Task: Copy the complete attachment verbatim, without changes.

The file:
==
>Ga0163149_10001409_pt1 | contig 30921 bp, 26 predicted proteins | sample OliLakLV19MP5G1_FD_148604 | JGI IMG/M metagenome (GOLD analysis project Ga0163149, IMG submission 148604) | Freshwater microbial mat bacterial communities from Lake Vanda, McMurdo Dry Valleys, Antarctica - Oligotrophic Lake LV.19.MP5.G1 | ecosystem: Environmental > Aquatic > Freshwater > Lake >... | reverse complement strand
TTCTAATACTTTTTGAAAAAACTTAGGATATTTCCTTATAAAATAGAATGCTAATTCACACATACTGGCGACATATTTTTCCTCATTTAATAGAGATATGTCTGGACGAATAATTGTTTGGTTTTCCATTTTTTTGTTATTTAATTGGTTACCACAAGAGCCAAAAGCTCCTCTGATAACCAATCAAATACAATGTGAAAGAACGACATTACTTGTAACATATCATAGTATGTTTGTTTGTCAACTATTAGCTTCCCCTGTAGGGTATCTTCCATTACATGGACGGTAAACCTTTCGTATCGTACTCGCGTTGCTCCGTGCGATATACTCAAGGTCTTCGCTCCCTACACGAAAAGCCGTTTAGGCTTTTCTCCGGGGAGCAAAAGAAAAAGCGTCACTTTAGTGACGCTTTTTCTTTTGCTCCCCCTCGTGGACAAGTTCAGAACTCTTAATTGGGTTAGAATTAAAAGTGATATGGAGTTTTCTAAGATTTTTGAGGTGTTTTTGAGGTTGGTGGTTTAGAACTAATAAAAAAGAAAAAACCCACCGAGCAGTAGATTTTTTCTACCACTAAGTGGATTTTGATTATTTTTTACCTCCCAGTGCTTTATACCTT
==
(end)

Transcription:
>Ga0163149_10001409_pt1 | contig 30921 bp, 26 predicted proteins | sample OliLakLV19MP5G1_FD_148604 | JGI IMG/M metagenome (GOLD analysis project Ga0163149, IMG submission 148604) | Freshwater microbial mat bacterial communities from Lake Vanda, McMurdo Dry Valleys, Antarctica - Oligotrophic Lake LV.19.MP5.G1 | ecosystem: Environmental > Aquatic > Freshwater > Lake >... | reverse complement strand
TTCTAATACTTTTTGAAAAAACTTAGGATATTTCCTTATAAAATAGAATGCTAATTCACACATACTGGCGACATATTTTTCCTCATTTAATAGAGATATGTCTGGACGAATAATTGTTTGGTTTTCCATTTTTTTGTTATTTAATTGGTTACCACAAGAGCCAAAAGCTCCTCTGATAACCAATCAAATACAATGTGAAAGAACGACATTACTTGTAACATATCATAGTATGTTTGTTTGTCAACTATTAGCTTCCCCTGTAGGGTATCTTCCATTACATGGACGGTAAACCTTTCGTATCGTACTCGCGTTGCTCCGTGCGATATACTCAAGGTCTTCGCTCCCTACACGAAAAGCCGTTTAGGCTTTTCTCCGGGGAGCAAAAGAAAAAGCGTCACTTTAGTGACGCTTTTTCTTTTGCTCCCCCTCGTGGACAAGTTCAGAACTCTTAATTGGGTTAGAATTAAAAGTGATATGGAGTTTTCTAAGATTTTTGAGGTGTTTTTGAGGTTGGTGGTTTAGAACTAATAAAAAAGAAAAAACCCACCGAGCAGTAGATTTTTTCTACCACTAAGTGGATTTTGATTATTTTTTACCTCCCAGTGCTTTATACCTT